Life needs death to maintain a balance. Without one, you cannot have the other. Without death, living entities would multiply and consume everything, thus destroying all of creation. Consciousness provides for a balance by making life and death interdependent. Like the Apollonian energies of creation are balanced by the Dionysian energies of destruction, life and death are really two aspects of the same.
The renowned mythologist, Joseph Campbell, answers this question by demonstrating how Life lives on Death. In order to continue its existence, Life Must Feed on Other Life. Life and death, as a consequence, are two sides of the same coin.
Who or What Dies When We Lose a Friend or Loved One?
When the brain dies, we don’t know what happens. In fact, “happening” stops, for our bodies are the vehicles by which we experience this world of time and space.
When the body dies, the tools to experience this world – our sensory apparatus – cease to function. The body, however, is not merely a shell or avatar, giving us sensory experiences. The body is animated by something deeply rooted in all life – consciousness. While consciousness is immanent (present in every part of this universe), it is also transcendent. So, when the body dies, consciousness does not, for it is of the transcendent.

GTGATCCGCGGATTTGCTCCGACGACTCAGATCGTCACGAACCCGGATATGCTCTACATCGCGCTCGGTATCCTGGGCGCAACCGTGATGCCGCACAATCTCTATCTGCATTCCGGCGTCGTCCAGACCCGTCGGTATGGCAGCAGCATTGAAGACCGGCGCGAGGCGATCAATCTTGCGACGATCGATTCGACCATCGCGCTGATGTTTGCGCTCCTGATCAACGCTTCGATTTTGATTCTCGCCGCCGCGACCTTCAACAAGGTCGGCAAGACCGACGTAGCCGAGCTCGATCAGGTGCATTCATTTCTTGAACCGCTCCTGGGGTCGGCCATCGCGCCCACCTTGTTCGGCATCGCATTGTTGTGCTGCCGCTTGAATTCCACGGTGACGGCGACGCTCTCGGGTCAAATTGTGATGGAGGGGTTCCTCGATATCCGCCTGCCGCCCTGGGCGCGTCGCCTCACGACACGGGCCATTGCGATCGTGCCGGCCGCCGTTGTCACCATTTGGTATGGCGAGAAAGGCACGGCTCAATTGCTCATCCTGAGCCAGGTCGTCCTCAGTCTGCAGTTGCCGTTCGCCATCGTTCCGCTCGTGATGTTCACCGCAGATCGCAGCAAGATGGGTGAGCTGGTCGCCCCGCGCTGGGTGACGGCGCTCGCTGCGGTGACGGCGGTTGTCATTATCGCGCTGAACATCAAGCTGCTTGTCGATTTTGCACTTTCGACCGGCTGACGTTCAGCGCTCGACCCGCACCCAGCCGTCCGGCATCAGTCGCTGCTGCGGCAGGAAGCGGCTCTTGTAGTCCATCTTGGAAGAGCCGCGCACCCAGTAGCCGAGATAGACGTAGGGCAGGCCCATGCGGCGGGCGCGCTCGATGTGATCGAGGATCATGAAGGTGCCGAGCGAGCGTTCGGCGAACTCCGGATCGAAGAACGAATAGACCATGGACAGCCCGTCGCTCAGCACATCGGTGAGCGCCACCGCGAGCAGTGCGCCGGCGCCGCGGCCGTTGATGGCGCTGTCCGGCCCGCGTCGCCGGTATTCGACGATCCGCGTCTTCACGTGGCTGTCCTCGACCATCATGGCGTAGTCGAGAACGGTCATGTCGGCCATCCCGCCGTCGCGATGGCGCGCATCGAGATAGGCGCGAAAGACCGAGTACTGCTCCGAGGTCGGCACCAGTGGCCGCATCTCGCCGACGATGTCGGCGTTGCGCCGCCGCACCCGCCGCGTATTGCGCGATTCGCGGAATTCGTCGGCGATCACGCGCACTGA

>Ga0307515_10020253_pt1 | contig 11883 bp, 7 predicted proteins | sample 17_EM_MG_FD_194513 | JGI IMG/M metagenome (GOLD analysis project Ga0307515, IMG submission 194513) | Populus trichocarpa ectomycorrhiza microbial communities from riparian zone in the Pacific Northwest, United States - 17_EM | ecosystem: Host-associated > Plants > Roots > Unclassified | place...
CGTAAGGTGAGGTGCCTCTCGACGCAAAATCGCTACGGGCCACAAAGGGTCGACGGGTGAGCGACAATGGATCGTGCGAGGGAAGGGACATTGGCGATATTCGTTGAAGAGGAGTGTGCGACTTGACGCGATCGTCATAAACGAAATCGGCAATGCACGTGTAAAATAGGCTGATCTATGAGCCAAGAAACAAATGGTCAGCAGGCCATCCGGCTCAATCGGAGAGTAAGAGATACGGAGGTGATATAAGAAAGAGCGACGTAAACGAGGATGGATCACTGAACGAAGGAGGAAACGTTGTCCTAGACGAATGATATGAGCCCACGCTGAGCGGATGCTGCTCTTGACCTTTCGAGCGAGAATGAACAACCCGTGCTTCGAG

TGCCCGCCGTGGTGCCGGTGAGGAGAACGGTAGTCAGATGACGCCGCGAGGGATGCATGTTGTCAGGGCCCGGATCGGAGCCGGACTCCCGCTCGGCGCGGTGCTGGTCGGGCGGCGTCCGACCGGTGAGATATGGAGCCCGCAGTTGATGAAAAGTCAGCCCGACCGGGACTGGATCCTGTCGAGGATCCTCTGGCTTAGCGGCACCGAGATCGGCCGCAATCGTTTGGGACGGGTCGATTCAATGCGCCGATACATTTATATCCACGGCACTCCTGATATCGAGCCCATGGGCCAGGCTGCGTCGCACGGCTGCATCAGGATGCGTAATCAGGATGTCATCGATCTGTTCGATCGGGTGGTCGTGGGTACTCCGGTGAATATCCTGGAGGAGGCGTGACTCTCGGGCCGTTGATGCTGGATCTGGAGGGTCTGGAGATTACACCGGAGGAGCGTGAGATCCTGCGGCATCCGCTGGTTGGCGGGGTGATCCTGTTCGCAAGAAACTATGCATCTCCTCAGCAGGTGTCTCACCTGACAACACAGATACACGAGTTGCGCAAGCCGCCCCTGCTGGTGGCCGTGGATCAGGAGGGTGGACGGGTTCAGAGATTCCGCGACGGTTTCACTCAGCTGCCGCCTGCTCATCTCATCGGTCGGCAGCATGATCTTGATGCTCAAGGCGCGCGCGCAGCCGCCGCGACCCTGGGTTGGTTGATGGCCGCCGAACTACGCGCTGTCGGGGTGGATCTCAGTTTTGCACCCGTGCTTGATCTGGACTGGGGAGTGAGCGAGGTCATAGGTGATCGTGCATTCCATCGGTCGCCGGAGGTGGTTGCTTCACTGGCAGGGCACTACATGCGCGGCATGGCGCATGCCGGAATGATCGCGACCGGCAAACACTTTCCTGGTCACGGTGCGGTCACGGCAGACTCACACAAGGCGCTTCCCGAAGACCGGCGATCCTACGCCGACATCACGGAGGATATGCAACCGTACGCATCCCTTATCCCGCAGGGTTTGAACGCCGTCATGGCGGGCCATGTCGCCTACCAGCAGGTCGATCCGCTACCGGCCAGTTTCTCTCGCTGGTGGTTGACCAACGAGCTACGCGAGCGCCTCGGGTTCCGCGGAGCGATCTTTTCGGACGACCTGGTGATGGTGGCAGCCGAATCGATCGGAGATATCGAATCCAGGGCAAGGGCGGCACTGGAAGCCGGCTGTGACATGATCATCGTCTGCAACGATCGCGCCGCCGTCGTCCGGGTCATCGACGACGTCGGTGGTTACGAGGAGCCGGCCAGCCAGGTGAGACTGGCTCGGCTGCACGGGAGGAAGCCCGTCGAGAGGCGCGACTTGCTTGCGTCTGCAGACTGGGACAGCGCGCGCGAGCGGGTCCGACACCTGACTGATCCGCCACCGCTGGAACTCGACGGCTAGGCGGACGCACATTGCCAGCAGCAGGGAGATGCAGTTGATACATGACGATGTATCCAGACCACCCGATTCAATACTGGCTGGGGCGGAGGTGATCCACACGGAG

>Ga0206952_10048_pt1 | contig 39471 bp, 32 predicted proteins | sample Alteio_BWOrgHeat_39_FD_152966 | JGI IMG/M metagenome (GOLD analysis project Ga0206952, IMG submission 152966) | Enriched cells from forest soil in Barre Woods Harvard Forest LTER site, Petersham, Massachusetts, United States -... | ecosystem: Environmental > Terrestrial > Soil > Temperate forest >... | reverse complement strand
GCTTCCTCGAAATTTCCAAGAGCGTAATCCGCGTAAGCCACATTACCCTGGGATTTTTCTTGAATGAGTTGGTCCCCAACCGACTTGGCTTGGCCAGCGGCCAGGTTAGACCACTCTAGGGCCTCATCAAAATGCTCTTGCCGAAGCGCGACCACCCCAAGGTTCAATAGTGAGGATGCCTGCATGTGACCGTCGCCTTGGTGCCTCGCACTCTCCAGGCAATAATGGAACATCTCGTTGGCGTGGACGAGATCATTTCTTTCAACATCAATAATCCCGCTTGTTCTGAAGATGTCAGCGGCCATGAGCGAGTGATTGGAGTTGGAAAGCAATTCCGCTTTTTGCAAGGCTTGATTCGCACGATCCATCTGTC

As we think, we create time (within the brain). We orient ourselves in time and space with apodictic certainty that the rules of the duality, to which we are subject, apply across the universe. We therefore understand that everything is subject to this great cycle of Birth / Death / Rebirth.
Recognition of this great cycle, seen throughout nature, may have played a part in the 1st great act of civilization – burial of the dead. Through this act we honor the heroic act of being alive and struggling through the various levels of consciousness we discussed in Robert Johnson’s work.
This act represents a beginning in the shift from human animal to human spirit.
What Becomes of Consciousness After We Die?
As we noted before, while the body dies, consciousness does not. Transcendent Consciousness is not of duality (the world of time and space); it transcends our sensory experience but also gives rise to it.
Time and Space are intrinsic to our experience of duality. As we think, we are creating time. One cannot describe transcendence is it is beyond time and space, it is everything and nothing, it is and it is not; it is beyond the act of description itself.